How to spot signs your teen is being abused

Woman comforts teen girl

GRAND RAPIDS, Mich. (WOTV) February is National Teen Dating Violence Awareness and Prevention Month. We turned to Wedgwood Christian Services to provide resources that parents should know about teen relationships and violence.

What is Teen Dating Violence?

The National Child Traumatic Stress Network says teen dating violence is any type of violence that happens between two people in a romantic relationship. The violence can by physical, sexual, or emotional, and can happen in person or electronically by texting or on social media.

Signs of Traumatic Stress

Middle and high school children may:

  • Feel depressed and alone
  • Discuss traumatic events in detail
  • Develop eating disorders and self-harming behaviors
  • Start using or abusing alcohol or drugs
  • Become sexually active
  • Feel like they’re going crazy
  • Feel different from everyone else
  • Take too many risks
  • Have sleep disturbances
  • Don’t want to go places that remind them of the event
  • Say they have no feeling about the event
  • Show changes in behavior

Teen Sexual Assault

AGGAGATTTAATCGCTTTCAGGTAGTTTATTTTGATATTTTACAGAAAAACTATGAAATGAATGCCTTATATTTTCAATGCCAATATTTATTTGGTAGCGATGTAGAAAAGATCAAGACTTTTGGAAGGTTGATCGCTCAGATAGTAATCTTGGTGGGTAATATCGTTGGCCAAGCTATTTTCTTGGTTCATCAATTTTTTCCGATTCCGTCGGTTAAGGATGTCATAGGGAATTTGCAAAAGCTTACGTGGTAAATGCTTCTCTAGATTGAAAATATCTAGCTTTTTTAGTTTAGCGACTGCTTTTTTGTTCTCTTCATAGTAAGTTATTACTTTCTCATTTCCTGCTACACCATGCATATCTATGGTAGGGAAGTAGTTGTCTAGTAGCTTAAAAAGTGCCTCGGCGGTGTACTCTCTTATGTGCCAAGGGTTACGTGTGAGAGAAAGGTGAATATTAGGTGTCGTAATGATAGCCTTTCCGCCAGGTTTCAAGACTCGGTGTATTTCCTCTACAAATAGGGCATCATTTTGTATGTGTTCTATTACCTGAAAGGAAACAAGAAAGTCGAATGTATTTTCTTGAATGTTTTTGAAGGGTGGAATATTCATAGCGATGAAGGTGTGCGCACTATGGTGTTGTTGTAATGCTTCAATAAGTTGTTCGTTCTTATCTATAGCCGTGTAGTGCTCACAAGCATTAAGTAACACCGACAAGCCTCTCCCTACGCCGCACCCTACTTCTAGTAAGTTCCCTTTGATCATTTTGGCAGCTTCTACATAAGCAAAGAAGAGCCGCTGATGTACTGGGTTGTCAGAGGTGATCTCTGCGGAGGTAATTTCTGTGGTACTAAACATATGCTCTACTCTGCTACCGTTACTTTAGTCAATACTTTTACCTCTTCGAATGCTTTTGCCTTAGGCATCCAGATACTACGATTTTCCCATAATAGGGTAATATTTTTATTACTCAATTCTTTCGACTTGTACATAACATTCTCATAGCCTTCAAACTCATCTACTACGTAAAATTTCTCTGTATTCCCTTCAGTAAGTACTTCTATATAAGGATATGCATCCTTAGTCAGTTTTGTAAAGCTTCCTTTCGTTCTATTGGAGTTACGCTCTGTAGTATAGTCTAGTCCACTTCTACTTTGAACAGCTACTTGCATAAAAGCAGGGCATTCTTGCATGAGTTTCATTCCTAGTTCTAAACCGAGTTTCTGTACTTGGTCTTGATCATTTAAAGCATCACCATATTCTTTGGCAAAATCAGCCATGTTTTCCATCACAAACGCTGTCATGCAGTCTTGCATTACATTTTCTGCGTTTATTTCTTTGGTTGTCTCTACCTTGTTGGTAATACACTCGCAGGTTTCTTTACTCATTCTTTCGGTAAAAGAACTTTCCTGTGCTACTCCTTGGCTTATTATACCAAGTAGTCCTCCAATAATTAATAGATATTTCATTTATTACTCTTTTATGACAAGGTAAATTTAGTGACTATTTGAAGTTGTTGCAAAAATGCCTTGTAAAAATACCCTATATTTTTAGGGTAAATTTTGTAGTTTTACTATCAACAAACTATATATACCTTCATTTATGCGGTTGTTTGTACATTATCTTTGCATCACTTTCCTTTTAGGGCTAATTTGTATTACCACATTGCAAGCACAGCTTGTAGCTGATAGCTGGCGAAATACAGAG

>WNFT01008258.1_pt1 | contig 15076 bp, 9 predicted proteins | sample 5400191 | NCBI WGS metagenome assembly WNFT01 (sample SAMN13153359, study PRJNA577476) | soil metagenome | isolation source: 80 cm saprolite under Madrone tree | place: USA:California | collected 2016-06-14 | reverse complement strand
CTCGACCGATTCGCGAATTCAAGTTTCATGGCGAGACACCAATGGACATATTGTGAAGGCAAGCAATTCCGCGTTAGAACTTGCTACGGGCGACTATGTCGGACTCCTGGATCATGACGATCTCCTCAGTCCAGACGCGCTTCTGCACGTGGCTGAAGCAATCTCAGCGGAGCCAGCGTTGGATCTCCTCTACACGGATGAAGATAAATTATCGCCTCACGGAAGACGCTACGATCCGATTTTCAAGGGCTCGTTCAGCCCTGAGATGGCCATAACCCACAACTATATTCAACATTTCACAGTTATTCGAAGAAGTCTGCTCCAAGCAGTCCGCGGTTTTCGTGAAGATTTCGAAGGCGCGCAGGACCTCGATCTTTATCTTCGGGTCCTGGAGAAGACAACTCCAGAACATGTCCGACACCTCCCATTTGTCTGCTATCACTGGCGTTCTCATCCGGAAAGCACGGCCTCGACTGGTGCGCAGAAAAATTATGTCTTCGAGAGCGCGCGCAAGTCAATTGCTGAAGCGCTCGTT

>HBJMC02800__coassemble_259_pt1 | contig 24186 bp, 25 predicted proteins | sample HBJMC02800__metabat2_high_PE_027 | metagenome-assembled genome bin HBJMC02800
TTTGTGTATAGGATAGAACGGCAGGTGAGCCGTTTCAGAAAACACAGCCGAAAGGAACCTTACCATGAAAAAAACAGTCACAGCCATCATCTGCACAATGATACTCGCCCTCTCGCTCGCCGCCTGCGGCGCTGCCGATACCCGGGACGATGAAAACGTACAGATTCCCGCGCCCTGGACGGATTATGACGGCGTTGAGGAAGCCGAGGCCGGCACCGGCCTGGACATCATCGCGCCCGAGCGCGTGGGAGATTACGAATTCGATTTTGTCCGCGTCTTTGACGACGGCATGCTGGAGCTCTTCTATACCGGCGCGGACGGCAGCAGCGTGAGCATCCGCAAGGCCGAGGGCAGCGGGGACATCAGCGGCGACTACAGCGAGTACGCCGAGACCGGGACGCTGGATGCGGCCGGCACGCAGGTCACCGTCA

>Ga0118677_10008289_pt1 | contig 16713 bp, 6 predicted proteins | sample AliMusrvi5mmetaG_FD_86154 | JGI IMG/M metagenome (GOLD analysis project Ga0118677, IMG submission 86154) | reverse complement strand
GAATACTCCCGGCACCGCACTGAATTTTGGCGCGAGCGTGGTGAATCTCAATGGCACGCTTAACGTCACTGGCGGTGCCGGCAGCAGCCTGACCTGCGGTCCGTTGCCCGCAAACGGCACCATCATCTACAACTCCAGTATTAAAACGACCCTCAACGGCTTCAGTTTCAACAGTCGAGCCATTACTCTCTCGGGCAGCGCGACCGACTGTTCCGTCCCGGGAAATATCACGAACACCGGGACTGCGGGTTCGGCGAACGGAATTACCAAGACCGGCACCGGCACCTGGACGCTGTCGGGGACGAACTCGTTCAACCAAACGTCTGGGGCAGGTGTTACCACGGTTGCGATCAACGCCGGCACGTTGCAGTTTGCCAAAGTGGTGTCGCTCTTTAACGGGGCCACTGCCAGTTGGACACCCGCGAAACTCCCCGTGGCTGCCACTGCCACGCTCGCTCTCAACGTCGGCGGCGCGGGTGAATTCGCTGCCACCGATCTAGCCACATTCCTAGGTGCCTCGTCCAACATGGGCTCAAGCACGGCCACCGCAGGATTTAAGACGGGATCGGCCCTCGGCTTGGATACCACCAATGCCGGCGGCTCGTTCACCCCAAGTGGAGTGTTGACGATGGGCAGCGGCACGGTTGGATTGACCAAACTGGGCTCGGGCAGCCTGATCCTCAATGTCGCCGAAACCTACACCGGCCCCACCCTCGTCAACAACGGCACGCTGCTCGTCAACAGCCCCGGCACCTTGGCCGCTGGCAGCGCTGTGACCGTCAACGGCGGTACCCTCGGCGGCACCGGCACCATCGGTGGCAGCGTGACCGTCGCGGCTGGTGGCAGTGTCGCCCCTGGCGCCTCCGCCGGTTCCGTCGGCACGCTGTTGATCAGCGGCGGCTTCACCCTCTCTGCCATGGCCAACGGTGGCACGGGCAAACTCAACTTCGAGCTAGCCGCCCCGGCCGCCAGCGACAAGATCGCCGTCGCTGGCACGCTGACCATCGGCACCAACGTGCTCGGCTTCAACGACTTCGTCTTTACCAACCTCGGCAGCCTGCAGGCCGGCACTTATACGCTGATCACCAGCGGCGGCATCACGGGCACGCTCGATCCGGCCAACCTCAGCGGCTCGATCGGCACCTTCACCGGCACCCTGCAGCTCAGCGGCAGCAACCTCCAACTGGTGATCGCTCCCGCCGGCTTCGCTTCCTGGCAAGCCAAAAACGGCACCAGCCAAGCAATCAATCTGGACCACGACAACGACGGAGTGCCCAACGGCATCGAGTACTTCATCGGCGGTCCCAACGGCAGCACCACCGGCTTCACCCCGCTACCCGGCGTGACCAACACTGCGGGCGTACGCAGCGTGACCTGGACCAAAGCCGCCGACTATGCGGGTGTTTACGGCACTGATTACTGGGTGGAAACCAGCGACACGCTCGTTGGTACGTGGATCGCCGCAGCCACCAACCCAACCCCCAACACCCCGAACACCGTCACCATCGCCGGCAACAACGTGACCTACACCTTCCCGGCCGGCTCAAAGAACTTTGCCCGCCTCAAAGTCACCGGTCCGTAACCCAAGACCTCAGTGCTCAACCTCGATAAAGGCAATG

Teen sexual assault can occur as part of dating violence, according to the National Child Traumatic Stress Network. It can also happen outside of a romantic relationships, such as a friend, classmate, acquaintance, or stranger. Teen sexual assault can happen to anyone regardless of sexual orientation or gender identity.

What Can I Do?

  • Teach your teen to set limits in a relationship and how to express those limits. Tell him or her that if someone crosses those boundaries, to speak out and act immediately. A great resource is the Dating Bill of Rights.
  • Let your teen know that he or she has the right to change his or her mind, to say no, or agree to some sexual activities but not to others.
  • Educate your teen about risks of drinking or drug use, and how they reduce a person’s ability to think and communicate clearly.
  • Teach your teen to be aware of where they are hanging out and who they are with. Tell them to trust their instincts. If they don’t feel safe, they should leave.
  • Tell your teen to always have a back-up plan, such as going to a party with a trusted friend or having a person they can call if they need a ride home.

Need Help?

Wedgwood Christian Services –
The National Child Traumatic Stress Network –
911Rape –
National Sexual Violence Resource Center –
Project Respect –
Rape, Abuse & Incest National Network (RAINN) –
The Date Safe Project –
The Safe Space –
Love is Respect –
Futures without Violence –

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